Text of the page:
In order to suppress the formation of tetramers and higher oligomers in accordance with this invention, the trimerization reaction is carried out in a suitable pressure vessel in the presence of an inert hydrocarbon solvent. All liquid hydrocarbons free of ethylenic unsaturation represent suitable inert solvents in the context of this invention. From a practical standpoint, however, a solvent should be selected having a boiling point which allows for a facile recovery thereof by distillation from the desired trimerization reaction products. The latter consists essentially of a heart-cut trimer fraction and a cyclopentadiene/methylcyclopentadiene co-dimer forecut fraction. A variety of aromatic, cyclic and acyclic low density hydrocarbons devoid of ethylenic unsaturation and having a boiling point not in excess of about 170° C. are useful for this purpose. Benzene, toluene and xylene are particularly representative of the applicable liquid hydrocarbon solvents. In addition to the foregoing low density hydrocarbons, one can advantageously employ in the practice of this invention a preformed high density cyclic hydrocarbon fuel such as JP-10 (exo-tetrahydrocyclopentadiene) or RJ-4 which consists of a mixture of the endo and exo-isomers of tetrahydromethylcyclopentadiene dimers. For esoteric reasons concerned with the design of high density specialty fuel blends, the indicated high density fuels represent the preferred solvents.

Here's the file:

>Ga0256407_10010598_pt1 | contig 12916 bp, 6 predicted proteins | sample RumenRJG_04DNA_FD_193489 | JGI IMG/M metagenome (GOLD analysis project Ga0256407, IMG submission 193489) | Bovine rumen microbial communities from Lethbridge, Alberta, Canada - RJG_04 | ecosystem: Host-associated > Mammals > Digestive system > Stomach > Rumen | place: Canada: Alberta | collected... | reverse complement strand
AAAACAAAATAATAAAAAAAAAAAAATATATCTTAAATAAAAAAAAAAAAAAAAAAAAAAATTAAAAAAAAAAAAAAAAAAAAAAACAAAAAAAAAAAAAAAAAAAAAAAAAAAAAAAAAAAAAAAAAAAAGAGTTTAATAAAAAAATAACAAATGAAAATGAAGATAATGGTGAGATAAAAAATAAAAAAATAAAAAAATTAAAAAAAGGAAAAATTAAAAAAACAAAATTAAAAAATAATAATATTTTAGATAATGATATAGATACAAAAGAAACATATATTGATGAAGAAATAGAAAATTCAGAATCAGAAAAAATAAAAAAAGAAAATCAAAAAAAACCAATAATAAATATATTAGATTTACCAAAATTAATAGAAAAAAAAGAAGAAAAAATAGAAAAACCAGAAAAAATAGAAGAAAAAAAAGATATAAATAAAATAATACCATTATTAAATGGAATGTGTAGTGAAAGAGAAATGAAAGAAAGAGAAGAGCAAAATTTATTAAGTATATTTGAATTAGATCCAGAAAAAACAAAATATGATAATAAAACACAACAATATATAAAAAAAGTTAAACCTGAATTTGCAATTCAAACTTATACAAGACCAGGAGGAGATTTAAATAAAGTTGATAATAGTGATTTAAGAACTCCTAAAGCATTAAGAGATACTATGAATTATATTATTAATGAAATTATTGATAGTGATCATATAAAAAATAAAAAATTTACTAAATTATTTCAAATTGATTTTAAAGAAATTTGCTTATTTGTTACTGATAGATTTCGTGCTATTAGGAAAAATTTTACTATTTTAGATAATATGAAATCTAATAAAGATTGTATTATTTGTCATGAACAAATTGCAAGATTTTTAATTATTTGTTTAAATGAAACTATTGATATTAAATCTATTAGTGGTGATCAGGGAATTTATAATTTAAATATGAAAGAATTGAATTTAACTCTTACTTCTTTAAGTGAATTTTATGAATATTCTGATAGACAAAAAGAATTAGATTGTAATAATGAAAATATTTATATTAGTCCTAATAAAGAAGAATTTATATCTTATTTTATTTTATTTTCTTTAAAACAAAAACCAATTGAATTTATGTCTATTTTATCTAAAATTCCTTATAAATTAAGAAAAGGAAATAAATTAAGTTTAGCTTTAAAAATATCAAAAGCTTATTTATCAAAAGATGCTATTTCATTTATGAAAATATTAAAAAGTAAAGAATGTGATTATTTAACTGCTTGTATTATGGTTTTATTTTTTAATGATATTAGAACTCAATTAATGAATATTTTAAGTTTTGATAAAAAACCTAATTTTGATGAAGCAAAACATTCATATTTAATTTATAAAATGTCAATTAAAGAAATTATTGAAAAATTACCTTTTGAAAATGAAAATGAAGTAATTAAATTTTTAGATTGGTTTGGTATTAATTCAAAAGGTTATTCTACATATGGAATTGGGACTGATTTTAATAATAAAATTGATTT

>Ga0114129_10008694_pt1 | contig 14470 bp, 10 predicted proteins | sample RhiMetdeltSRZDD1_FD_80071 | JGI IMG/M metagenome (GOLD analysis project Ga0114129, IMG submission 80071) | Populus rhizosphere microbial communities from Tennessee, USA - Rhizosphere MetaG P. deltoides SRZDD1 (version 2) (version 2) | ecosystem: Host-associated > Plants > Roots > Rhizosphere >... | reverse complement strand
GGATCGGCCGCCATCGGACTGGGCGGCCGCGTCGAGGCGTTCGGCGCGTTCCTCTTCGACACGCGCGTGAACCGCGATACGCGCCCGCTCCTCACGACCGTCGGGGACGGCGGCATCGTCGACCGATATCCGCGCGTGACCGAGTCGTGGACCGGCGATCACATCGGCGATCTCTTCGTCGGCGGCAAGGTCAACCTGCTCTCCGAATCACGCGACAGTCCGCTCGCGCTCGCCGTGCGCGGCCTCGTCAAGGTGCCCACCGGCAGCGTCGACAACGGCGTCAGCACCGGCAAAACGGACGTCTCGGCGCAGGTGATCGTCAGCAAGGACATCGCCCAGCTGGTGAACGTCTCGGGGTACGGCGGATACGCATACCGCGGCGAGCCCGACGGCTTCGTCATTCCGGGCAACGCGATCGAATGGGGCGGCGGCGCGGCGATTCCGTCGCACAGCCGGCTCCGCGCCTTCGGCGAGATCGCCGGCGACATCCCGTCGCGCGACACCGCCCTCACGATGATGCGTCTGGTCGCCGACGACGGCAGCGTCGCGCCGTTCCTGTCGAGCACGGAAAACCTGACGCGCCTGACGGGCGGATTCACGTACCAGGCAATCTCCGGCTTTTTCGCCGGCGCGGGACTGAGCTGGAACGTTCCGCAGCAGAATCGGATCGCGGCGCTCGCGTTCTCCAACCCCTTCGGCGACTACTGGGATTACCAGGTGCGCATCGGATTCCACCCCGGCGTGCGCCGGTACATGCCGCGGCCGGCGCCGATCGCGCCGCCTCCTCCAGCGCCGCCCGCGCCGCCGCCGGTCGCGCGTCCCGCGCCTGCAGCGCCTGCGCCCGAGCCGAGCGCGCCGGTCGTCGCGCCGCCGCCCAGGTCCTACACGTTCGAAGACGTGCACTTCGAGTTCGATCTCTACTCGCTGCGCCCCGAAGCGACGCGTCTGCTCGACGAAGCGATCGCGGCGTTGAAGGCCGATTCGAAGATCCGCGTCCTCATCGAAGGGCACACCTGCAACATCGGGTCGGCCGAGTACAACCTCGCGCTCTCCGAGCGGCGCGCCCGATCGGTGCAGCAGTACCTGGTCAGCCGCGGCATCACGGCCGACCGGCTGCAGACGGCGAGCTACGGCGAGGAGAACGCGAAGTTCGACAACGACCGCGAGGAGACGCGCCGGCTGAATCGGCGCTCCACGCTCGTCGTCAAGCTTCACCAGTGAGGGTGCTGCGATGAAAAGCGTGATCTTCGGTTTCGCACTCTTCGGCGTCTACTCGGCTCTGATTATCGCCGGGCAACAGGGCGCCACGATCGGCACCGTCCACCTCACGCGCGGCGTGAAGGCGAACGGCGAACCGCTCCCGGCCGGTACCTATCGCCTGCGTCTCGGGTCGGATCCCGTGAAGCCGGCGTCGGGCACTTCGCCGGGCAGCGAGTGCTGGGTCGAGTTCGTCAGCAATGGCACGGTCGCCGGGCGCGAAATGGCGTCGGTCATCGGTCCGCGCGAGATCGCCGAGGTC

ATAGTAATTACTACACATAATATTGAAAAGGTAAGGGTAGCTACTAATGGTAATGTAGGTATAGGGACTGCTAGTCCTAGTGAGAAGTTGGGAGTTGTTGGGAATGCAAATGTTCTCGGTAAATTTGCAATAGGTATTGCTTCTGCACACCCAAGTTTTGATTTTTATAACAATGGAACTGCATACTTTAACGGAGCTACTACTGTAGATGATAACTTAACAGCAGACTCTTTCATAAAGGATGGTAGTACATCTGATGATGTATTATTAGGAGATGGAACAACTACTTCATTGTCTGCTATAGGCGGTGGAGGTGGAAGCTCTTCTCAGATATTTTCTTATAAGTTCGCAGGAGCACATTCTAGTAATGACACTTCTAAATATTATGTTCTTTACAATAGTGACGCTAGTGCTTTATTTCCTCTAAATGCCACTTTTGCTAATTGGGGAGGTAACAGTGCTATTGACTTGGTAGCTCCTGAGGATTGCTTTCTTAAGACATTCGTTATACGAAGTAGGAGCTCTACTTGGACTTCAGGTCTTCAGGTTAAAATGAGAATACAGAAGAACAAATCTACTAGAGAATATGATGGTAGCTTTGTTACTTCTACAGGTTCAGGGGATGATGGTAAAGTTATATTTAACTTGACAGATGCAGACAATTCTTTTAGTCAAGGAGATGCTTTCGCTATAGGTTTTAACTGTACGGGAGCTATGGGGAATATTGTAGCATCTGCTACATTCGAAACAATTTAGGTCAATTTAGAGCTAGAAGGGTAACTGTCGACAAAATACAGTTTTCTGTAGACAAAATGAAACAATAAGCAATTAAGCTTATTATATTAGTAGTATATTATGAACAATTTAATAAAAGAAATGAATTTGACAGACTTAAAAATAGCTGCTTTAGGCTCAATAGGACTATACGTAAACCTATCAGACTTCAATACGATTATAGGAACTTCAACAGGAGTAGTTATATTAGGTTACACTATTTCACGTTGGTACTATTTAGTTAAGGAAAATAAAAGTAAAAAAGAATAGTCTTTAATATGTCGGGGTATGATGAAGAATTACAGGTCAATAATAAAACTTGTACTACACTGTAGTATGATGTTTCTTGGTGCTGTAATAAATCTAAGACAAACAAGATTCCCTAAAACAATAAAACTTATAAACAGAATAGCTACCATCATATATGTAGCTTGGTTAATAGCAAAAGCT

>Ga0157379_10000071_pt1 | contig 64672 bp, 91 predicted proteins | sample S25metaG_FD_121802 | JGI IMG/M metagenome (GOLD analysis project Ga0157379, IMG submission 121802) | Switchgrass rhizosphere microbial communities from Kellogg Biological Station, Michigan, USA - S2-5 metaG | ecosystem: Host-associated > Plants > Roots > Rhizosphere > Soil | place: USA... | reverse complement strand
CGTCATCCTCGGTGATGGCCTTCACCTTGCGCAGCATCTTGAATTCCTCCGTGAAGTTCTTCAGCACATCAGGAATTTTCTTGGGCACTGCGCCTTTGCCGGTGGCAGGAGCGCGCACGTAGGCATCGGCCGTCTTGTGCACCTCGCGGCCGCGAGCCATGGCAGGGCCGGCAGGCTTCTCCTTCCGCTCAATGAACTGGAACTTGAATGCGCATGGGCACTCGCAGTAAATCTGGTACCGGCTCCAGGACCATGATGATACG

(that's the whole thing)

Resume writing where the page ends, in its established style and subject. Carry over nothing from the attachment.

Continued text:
The amount of solvent applicable for carrying out the present invention is from about 10 to 50 volumetric percent based on the total charge to the reactor. More preferably the charge to the reactor is from 15 to 30 parts by volume of solvent and correspondingly from 85 to 70 parts of the dimer reactants. As indicated previously the reaction is desirably carried out in a closed pressure vessel and accordingly autogenous pressures apply. Operating in this manner minimizes the presence of oxygen in the reaction mixture and thus serves to prevent oxidation products forming from the contemplated reactants. Oxidation inhibitors are preferably utilized. A variety of inhibitors such as the substituted phenols are useful for this purpose.